Ahead of this year’s International Nurses’ Day, Dr Richard Bates
has been involved with two recently published academic articles by members of the ‘Nightingale Comes Home’ project. These articles are currently free to access.
The articles are:
Written by Richard Bates and Jonathan Memel, this article explores how Nightingale thought about who was responsible for funding and providing healthcare, and how her views evolved over time. It puts Nightingale’s views into the context of changing societal attitudes to healthcare in the 19th century, as Western societies moved from religious and philanthropic models of care towards greater state funding and involvement.
Published in the inaugural edition of the European Journal for the History of Medicine and Health, this article is free to read via the link above.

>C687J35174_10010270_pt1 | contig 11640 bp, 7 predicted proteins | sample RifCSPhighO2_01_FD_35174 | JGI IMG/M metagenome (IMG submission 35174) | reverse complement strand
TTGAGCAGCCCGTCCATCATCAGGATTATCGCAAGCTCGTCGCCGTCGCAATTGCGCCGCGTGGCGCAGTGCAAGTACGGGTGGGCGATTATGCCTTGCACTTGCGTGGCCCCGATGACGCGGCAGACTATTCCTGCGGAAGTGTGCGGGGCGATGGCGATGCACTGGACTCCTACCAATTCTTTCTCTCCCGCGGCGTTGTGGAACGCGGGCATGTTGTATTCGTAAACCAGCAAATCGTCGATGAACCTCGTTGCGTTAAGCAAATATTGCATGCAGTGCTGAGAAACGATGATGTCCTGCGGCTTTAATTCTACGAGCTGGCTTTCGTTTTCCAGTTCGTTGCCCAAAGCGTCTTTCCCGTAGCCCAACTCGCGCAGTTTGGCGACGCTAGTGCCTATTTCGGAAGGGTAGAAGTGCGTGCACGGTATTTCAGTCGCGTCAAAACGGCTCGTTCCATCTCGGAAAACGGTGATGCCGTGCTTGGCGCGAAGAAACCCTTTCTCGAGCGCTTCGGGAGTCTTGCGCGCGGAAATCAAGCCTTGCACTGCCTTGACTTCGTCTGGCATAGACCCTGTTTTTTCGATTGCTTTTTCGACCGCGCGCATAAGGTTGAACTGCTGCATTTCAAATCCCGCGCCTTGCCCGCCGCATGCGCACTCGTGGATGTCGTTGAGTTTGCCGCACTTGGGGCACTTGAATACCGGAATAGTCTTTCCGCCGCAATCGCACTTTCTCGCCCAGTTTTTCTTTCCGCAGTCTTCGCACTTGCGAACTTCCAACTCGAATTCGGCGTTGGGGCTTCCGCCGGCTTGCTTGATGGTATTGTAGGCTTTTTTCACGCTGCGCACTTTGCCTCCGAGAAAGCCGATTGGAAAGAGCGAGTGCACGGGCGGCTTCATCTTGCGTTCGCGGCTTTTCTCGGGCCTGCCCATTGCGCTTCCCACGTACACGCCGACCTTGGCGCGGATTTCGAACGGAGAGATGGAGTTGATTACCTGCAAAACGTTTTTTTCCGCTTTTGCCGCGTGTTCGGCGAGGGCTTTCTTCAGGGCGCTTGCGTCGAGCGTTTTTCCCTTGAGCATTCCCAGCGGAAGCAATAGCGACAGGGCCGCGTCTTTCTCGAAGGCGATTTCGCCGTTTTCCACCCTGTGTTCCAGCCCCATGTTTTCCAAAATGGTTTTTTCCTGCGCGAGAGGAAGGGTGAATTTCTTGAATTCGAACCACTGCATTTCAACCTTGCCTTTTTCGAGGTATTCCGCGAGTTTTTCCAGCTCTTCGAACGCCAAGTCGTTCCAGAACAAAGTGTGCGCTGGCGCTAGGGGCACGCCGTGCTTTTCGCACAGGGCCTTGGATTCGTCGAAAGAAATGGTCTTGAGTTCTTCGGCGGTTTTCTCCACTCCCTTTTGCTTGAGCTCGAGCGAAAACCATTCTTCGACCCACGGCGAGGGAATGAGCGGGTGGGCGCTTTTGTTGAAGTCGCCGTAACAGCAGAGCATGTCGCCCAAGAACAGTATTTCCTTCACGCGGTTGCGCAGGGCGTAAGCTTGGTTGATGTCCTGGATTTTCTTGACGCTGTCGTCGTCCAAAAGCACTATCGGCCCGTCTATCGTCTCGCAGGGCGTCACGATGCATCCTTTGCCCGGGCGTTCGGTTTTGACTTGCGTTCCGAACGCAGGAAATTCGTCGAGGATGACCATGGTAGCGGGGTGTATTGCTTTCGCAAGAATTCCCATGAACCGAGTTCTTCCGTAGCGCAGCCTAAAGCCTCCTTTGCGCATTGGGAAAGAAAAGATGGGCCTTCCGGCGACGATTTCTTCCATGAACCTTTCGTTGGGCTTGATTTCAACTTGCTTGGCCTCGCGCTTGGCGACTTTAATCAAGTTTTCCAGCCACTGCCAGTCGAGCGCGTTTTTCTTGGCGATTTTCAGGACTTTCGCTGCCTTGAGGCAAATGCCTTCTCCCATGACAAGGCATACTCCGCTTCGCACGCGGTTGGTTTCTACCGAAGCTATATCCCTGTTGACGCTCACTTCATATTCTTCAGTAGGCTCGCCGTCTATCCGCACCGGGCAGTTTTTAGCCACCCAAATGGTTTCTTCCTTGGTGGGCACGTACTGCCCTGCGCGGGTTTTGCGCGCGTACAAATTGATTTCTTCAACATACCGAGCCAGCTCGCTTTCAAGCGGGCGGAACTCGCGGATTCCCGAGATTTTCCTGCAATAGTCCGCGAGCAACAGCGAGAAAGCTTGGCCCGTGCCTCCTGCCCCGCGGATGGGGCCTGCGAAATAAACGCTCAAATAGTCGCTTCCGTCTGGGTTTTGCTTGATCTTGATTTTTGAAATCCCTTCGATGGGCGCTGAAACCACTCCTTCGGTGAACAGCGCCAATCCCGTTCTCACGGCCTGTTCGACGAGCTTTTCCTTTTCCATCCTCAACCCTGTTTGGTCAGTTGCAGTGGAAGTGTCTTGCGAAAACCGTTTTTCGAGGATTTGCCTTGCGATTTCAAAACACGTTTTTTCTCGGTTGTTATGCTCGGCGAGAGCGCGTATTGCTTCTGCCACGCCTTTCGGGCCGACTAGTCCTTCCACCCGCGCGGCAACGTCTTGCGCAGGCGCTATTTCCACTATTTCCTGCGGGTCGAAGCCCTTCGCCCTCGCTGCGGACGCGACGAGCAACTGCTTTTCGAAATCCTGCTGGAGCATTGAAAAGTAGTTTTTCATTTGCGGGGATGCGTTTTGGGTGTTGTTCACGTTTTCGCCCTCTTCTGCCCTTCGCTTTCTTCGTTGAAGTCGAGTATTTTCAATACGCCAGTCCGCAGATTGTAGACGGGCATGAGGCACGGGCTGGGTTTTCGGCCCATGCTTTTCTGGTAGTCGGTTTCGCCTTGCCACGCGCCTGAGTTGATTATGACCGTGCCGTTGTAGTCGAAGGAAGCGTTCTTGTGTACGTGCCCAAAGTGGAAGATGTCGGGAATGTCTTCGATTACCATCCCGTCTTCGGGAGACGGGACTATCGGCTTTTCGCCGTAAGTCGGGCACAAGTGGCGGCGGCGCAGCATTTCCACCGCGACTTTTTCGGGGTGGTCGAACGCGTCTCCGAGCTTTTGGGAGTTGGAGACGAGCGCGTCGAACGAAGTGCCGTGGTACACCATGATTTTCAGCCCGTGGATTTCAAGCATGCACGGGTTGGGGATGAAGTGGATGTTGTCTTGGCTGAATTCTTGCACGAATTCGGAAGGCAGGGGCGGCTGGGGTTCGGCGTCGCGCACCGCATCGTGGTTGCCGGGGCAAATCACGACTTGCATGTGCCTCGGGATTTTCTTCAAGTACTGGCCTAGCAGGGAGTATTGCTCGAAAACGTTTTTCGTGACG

Written by Richard Bates and Anna Greenwood, this article charts the ups and downs of Nightingale’s reputation in Britain since she became a national celebrity in 1854. As well as examining the 19th century cultural practices and tropes that informed her early celebrity, it brings the story of her reputation up to the present day and covers recent controversies such as that concerning Mary Seacole - hence the question in the title.
Published in Women’s Historical Review, this article is free to read via the link above.
I hope you will enjoy reading these articles - feel free to share the links with anyone else who may be interested. Do let Richard know if you have any problems accessing either article.
Posted on Thursday 5th May 2022